where L is the TOA spectral radiance (in W/m2/sr/μm); Is is the standard integration time; It is the target image integration time; A is the gain value of the calibration coefficient; DNdark is the dark current; and DN0 is the original output digital number from the level 0 product of Beijing-1/MS. Note that the dark current DNdark was read from the dark images acquired on 18 September 2008.

According to Equation (3), taking the imaging integration time on 3 September as the standard time, the integration time normalization coefficients of the calibration data Is/It were calculated (listed in Table 3) and applied to all the Beijing-1/MS data before performing radiometric calibration.

(c) Normalization of DN Values of Bank0 and Bank1

Each channel of the Beijing-1/MS overlaps by approximately 20 km. Because of the very similar design, the same atmospheric path, and the same incident field of the two banks of cameras, the disparity in DN values within the overlapping zones represents the systematic difference between the two banks of cameras. Therefore, the systematic difference can be eliminated by normalizing the DN values in the overlapping zone of the two banks of cameras. Linear regression (Equation (4)) of DN values in the overlapping zone was used to calculate the relationship between the bank0 and bank1 cameras. The linear regression coefficients (listed in Table 4) were then used to transfer the Beijing-1/MS data from bank1 to bank0. After this transformation, only the data of bank0 was calibrated. The calibration coefficients of bank1 can be derived from the results of bank0 by the inversion of Equation (4).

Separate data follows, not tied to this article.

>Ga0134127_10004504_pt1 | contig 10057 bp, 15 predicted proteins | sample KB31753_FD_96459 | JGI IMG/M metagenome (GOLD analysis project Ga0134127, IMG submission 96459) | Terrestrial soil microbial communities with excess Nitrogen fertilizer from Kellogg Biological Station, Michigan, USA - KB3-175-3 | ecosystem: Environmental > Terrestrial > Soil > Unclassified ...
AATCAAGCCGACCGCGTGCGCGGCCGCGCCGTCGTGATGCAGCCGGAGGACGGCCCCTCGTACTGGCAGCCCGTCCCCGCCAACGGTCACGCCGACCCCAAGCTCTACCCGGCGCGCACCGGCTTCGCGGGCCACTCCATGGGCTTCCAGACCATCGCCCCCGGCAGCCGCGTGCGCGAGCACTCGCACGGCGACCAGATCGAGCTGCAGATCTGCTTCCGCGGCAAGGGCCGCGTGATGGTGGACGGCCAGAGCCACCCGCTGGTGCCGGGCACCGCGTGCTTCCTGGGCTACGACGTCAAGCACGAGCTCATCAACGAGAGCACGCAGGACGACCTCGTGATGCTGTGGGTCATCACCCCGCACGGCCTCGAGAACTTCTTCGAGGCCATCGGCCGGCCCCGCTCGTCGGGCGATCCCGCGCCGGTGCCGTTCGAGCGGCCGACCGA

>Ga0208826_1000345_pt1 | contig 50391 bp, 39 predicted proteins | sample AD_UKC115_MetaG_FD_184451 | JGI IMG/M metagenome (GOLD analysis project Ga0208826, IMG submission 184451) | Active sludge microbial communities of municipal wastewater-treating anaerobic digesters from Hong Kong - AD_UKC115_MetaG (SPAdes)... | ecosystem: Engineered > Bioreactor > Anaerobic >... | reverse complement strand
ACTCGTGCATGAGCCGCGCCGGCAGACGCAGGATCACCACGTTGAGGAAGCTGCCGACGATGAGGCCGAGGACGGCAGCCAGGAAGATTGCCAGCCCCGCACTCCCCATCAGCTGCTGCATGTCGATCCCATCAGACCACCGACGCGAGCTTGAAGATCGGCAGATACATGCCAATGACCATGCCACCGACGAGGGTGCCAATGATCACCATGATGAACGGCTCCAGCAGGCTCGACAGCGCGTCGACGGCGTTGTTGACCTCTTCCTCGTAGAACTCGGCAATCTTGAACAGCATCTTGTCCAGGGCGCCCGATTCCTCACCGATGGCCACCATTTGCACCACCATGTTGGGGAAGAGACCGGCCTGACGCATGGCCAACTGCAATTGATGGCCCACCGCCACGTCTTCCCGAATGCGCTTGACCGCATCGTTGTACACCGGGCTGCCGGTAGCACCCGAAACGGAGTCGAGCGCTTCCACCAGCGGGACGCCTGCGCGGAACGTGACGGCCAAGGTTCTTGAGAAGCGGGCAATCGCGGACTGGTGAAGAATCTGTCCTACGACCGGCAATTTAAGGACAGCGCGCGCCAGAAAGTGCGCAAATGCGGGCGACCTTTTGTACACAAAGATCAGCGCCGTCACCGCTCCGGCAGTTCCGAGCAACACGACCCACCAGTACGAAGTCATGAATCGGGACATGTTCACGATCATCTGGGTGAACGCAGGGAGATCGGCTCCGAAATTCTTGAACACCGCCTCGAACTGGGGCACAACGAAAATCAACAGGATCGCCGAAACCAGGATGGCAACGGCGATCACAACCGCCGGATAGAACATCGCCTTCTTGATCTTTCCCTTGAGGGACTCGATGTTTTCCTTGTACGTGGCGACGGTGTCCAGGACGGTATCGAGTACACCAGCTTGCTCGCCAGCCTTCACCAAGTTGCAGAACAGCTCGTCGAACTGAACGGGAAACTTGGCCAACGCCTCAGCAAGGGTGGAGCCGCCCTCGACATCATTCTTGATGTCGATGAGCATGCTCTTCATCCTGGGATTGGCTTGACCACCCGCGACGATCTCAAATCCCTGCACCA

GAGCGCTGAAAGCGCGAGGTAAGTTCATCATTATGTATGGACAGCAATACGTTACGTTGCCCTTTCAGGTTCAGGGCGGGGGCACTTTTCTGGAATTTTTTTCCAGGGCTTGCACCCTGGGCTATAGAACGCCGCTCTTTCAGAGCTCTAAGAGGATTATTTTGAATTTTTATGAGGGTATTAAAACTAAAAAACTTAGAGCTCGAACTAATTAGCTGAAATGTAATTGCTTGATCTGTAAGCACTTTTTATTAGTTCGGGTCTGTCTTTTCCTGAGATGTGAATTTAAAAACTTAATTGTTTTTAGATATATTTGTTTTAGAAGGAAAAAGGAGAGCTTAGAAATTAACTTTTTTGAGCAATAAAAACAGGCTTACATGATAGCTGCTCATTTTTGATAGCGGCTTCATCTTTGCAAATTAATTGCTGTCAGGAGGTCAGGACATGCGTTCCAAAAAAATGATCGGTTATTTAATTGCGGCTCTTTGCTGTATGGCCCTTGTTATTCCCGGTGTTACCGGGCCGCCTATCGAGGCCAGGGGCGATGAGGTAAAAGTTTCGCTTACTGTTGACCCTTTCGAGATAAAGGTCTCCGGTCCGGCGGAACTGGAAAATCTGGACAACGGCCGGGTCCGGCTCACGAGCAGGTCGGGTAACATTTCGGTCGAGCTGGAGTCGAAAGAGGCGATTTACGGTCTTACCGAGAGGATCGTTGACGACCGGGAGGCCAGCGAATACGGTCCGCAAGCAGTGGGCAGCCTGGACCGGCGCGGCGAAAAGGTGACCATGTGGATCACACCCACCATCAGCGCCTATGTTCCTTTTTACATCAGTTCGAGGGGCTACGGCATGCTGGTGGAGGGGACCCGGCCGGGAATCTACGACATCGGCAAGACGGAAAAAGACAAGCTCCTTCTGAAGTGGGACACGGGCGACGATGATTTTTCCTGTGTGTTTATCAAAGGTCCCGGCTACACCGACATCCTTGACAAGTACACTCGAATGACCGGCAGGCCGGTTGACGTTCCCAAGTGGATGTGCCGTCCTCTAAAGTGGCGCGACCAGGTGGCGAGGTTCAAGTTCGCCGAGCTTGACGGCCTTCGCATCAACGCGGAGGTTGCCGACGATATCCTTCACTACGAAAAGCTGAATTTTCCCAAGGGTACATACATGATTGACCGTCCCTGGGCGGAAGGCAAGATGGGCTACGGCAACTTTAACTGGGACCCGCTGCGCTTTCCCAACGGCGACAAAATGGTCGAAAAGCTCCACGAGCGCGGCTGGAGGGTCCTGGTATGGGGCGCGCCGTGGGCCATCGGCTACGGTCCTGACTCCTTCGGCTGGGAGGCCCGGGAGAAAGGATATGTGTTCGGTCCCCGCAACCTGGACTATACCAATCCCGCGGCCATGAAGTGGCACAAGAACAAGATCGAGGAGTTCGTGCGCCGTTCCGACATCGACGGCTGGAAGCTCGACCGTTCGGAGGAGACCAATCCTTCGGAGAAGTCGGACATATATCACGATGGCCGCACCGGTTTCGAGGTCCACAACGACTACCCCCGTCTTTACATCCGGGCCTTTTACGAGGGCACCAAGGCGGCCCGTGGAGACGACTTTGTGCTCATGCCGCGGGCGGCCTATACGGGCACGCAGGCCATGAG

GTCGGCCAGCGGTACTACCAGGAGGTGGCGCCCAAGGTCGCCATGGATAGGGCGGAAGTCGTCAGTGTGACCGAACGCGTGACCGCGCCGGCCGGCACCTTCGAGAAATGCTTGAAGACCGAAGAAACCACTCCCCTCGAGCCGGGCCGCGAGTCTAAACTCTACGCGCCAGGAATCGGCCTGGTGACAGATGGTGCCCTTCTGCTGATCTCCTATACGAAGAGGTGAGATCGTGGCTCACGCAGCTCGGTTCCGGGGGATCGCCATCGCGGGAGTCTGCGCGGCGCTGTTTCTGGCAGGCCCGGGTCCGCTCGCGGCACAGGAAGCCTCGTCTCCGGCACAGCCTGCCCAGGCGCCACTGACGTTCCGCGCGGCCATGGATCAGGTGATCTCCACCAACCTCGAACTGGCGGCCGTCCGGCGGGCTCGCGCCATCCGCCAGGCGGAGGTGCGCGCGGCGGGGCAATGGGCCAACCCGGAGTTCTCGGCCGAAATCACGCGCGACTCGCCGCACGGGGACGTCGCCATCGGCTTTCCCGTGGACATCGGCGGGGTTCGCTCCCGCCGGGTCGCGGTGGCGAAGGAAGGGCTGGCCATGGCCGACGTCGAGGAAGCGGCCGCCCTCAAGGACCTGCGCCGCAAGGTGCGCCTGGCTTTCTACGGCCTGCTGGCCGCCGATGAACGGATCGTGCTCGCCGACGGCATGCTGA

D N bank 0 = a × D N bank 1 + b
here, DNbank0 and DNbank1 are the respective DN values of images from the cameras of bank0 and bank1, a is the proportionality coefficient of DNbank0 and DNbank1, and b is the constant of this expression, listed in Table 4.

3.2. Reflectance-Based and Irradiance-Based Methods

The reflectance-based method requires accurate measurement of the spectral reflectance of the ground target and measurement of spectral extinction depths and other meteorological parameters. Scattering and absorption in the atmosphere are computed using approximate radiative transfer models and codes, such as 6S, 6SV [29,31]. The code output is a TOA radiance value for a given ground reflectance. This radiance is compared with the average DN from the image of the ground area, to give a calibration coefficient in units of counts per unit radiance. The irradiance-based method is also called the improved reflectance-based method. It uses all the measured data from the reflectance-based method together with measurements of the ratio of diffuse-to-global spectral irradiance at ground level. This additional measurement helps reduce the uncertainties in the aerosol model used for the scattering computations [32]. The principle used in the reflectance- and irradiance-based methods to calculate the TOA spectral reflectance is shown by Equation (5) [31] and Equation (6) [12], respectively. Both methods use Equation (7) to transform the TOA spectral reflectance into the TOA radiance.

ρ * ( θ s , θ v , ϕ v s ) = ρ a ( θ s , θ v , ϕ v s ) + ρ t 1 s ρ t T ( θ s ) T ( θ v )